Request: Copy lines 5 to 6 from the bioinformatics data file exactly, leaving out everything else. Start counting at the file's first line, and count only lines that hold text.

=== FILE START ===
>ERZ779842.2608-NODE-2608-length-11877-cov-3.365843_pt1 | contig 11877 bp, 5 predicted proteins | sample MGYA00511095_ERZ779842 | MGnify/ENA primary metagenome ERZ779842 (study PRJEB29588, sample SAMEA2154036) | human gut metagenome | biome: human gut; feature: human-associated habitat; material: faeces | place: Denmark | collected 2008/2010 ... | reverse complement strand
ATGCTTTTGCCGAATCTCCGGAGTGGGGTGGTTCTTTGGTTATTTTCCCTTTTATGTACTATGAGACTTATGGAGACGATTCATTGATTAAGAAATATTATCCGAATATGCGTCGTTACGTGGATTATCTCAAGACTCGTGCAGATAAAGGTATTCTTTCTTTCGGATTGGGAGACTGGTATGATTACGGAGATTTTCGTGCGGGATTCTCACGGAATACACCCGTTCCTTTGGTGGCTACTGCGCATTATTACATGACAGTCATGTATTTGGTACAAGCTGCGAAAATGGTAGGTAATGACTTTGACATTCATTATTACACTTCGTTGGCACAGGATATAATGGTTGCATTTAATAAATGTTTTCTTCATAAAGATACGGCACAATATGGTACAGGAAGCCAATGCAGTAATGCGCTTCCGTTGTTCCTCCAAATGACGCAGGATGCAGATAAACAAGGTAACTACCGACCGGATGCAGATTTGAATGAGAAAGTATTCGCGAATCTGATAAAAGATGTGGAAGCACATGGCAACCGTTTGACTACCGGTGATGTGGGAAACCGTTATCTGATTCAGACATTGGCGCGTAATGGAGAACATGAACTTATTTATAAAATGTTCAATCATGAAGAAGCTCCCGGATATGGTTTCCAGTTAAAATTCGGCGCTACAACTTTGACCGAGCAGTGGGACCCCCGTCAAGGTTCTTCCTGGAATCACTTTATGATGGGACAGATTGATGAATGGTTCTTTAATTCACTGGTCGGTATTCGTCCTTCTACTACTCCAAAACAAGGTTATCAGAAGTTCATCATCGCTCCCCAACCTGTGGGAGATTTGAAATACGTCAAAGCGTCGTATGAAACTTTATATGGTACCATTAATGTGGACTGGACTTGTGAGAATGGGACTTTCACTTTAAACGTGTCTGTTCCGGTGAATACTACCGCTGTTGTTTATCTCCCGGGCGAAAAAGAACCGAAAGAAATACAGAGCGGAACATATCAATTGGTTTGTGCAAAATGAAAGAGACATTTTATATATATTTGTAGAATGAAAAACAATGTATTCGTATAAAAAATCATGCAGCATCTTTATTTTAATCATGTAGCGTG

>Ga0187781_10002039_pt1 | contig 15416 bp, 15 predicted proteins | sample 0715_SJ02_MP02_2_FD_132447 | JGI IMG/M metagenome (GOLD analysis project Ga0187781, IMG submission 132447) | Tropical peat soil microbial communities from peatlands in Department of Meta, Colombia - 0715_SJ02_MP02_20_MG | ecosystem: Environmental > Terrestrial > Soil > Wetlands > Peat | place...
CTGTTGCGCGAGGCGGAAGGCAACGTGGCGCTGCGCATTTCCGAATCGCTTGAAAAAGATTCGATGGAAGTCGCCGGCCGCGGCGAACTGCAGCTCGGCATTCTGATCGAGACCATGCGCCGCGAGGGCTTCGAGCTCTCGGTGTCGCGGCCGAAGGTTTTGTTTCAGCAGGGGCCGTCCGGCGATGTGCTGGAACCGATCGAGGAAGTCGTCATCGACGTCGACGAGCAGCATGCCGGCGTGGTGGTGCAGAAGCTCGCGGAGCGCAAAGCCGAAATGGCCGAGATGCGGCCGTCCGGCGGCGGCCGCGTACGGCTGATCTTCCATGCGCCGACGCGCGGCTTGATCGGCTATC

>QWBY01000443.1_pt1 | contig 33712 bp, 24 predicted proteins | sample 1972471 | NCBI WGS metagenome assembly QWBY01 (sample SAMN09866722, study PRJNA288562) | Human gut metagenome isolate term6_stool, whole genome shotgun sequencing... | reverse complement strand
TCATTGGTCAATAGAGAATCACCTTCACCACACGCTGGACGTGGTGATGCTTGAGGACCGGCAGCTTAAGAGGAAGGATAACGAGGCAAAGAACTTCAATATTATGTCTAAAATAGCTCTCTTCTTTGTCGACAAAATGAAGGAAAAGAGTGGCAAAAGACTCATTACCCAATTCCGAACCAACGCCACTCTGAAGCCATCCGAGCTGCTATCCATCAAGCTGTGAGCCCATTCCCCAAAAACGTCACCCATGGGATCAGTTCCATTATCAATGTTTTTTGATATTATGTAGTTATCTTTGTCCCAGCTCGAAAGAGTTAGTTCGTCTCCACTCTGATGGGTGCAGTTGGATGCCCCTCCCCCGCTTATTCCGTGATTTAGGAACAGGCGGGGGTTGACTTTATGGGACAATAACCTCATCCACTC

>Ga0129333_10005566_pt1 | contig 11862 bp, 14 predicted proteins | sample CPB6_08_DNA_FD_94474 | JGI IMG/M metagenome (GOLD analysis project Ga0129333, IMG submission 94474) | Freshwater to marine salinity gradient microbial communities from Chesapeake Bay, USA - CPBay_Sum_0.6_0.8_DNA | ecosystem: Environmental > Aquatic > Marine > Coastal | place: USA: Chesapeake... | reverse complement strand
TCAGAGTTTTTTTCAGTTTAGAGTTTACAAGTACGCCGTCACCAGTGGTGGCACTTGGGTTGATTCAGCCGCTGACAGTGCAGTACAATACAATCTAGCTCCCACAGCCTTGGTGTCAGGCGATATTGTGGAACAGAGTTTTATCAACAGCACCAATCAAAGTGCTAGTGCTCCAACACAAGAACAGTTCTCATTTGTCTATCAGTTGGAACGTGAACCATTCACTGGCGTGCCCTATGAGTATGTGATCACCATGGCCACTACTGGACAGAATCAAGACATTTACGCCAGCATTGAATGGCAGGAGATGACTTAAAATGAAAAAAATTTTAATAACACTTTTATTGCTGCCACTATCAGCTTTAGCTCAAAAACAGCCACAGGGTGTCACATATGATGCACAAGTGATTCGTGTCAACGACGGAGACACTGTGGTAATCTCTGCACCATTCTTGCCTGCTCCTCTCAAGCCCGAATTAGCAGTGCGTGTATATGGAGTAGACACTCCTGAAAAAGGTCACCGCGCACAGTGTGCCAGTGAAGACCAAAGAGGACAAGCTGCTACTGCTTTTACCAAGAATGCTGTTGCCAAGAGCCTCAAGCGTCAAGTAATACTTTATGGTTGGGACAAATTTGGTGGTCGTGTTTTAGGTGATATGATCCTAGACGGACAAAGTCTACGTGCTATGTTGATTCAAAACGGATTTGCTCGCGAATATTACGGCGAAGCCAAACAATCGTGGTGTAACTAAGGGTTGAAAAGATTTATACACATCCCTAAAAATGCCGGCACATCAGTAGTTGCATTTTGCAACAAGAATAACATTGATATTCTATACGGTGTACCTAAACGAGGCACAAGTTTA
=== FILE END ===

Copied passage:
>QWBY01000443.1_pt1 | contig 33712 bp, 24 predicted proteins | sample 1972471 | NCBI WGS metagenome assembly QWBY01 (sample SAMN09866722, study PRJNA288562) | Human gut metagenome isolate term6_stool, whole genome shotgun sequencing... | reverse complement strand
TCATTGGTCAATAGAGAATCACCTTCACCACACGCTGGACGTGGTGATGCTTGAGGACCGGCAGCTTAAGAGGAAGGATAACGAGGCAAAGAACTTCAATATTATGTCTAAAATAGCTCTCTTCTTTGTCGACAAAATGAAGGAAAAGAGTGGCAAAAGACTCATTACCCAATTCCGAACCAACGCCACTCTGAAGCCATCCGAGCTGCTATCCATCAAGCTGTGAGCCCATTCCCCAAAAACGTCACCCATGGGATCAGTTCCATTATCAATGTTTTTTGATATTATGTAGTTATCTTTGTCCCAGCTCGAAAGAGTTAGTTCGTCTCCACTCTGATGGGTGCAGTTGGATGCCCCTCCCCCGCTTATTCCGTGATTTAGGAACAGGCGGGGGTTGACTTTATGGGACAATAACCTCATCCACTC